Linked Data for Open and Distance Learning

by Mathieu d’Aquin (Author)
Publishers: COL (July 2014)
ISBN: n/a
Format: PDF (Portable Document Format)/Acrobat Reader
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Second Edition. First edition published June 2012.

Executive Summary

Implementing the full vision of Open and Distance Learning (ODL) raises immense technological challenges. The goal is to move from current localised, restricted and locked proprietary content towards the open discovery, use and combination of resources independent from their geographic and institutional origins. It is therefore natural that existing initiatives have taken the web as a base platform, to publish and share open educational resources in the form of online documents. Beyond this first step however, new technological barriers to the full realisation of the ODL vision appear: How to discover these open resources? How to connect resources located in different repositories? How to relate these resources to the context, interest, cultural and technical environment of the learner?

In this report, we introduce a recent development in the area of Web technologies which has the potential to revolutionise the area of ODL: Linked Data. Linked data relies on the simple idea that the mechanisms used nowadays to share and interlink documents on the web can be applied to share and interlink data and metadata about these documents, as well as the concepts and entities they relate to. On the Web of Linked Data, every “data object” (representing for example a person, a place or a topic) is identified by a web address, and characterised using web links that can connect to representations of other data objects, identified by other Web addresses, thus using the web as a giant data graph that openly draws from any contributing source.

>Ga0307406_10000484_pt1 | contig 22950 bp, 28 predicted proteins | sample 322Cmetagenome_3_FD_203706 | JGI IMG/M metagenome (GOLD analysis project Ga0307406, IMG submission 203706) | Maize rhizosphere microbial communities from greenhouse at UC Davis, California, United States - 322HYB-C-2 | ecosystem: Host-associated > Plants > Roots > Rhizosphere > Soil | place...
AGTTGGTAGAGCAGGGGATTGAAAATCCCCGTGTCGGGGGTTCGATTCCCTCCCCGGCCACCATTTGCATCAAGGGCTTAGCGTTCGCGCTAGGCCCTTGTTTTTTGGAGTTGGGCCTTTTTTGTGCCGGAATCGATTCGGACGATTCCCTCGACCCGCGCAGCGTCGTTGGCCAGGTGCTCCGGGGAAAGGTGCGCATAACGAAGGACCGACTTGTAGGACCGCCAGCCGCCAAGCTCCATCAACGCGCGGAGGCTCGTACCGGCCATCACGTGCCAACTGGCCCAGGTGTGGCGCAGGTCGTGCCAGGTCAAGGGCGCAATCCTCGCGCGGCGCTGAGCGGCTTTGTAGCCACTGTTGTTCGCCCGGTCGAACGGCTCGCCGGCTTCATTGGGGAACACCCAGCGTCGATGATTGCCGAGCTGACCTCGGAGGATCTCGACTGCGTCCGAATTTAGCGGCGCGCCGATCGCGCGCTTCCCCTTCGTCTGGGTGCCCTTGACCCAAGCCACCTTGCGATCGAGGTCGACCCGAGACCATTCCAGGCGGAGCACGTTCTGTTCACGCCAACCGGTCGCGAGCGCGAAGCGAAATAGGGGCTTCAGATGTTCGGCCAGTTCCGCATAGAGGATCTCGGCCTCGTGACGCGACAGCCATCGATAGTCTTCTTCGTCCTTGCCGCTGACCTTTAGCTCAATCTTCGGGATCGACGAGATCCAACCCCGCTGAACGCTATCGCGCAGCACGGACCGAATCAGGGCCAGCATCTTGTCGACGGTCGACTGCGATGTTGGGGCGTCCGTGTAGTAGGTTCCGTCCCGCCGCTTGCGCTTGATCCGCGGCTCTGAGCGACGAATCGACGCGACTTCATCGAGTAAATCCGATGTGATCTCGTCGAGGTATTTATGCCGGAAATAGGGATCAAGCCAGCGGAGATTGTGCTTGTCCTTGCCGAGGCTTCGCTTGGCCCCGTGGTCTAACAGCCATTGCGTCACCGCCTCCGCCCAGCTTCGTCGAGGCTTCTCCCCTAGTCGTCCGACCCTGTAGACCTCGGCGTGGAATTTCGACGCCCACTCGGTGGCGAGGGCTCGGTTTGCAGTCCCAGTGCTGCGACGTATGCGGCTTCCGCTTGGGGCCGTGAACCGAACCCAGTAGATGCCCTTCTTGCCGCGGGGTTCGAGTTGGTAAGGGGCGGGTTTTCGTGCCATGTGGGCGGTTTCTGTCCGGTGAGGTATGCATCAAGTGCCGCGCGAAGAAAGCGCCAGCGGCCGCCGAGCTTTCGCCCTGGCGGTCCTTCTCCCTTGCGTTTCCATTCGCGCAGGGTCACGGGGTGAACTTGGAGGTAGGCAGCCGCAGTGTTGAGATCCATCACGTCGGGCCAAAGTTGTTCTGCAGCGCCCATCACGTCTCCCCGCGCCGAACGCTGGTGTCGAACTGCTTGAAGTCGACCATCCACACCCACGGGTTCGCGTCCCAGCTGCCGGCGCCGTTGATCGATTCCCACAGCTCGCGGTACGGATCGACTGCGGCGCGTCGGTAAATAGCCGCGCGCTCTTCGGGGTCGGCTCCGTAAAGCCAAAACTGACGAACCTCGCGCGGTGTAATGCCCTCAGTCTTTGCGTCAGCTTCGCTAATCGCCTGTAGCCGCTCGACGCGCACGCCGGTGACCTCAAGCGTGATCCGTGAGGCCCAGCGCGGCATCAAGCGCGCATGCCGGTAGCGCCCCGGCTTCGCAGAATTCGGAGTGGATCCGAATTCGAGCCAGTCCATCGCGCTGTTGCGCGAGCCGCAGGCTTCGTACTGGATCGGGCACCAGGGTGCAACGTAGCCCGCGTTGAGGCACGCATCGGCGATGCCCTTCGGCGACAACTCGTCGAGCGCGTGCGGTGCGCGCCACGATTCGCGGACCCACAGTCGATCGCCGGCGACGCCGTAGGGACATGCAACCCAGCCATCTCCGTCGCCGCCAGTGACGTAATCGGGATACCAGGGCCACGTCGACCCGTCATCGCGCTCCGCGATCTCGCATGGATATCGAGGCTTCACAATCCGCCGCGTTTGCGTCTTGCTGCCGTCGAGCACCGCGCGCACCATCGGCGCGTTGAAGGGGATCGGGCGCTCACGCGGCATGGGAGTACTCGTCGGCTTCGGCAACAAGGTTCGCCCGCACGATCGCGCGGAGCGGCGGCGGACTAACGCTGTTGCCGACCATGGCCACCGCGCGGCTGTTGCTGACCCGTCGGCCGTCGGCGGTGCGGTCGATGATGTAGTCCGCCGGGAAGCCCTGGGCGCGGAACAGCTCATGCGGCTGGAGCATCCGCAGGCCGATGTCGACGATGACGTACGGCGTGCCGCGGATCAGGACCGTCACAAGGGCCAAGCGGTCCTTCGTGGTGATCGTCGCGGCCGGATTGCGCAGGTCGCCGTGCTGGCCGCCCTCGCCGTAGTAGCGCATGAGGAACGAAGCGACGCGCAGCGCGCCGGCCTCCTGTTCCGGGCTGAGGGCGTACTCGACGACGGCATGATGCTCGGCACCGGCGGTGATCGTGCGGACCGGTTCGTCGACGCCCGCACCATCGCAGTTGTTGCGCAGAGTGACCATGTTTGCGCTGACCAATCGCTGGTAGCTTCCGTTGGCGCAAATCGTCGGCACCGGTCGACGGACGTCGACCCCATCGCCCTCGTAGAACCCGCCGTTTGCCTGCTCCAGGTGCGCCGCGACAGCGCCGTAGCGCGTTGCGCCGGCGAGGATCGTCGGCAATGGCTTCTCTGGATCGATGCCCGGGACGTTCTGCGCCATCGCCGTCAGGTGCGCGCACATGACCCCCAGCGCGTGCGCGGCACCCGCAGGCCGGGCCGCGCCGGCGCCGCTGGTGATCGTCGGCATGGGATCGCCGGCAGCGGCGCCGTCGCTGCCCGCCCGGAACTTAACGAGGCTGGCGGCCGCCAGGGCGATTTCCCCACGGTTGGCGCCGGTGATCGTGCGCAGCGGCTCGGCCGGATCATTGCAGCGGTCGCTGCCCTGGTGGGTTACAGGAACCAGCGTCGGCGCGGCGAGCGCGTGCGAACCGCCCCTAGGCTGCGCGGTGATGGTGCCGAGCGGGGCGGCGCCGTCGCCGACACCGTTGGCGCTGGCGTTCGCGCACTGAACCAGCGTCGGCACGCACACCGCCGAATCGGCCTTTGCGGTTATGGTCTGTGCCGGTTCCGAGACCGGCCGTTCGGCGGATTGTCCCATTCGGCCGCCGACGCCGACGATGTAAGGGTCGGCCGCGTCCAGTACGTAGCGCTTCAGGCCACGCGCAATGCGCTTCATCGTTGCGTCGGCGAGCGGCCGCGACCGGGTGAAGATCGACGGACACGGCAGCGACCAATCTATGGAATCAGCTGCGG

Core to this overview of linked data for ODL is the description of applications that have been enabled by the adoption of the technologies and principles underlying linked data. These applications shows highly innovative ways in which issues such as the access to and discovery of resources can be made simpler through relying on web standard to obtain and connect data across the web. They also demonstrate how the current state of adoption of linked data by educational institution and distance learning providers, although still preliminary, is already enabling more open and flexible use of the information, and creating new opportunities for application developers to create tools supporting both learners and teachers. Indeed, through analysing the content of the LinkedUp catalogue of web data for education, we can see how the linked data approach enables an ecosystem of data where each individual provider contributes to a common, open and global network, rather than limiting themselves to a silo of information.

Of course, this promising, early states requires some effort from a wider range of organisation to join and adopt linked data. We therefore also describe how this idea is being realised and how it can be adopted.  We describe the tools, technologies and processes to publish and use linked data in a concrete way, focusing in particular on learning and teaching applications, and conclude on the need for the area to grow with the use of linked data, and the potential this has to enable a smart “web of educational data”.


Table of Contents


Executive summary

The semantic web and ODL, a common goal: the global sharing of knowledge

  • Linked data = data on the web
  • What (linked) data for open and distance learning?

Using linked data and the semantic web for open and distance learning

  • Resource delivery and navigation
  • Resource discovery and recommendation
  • Personalisation and social learning

Implementing linked data for educational resources

  • Base standards and technologies
  • Representing learning related information with linked data vocabularies
  • Workflow for linked data publication in education

Towards a web of educational data


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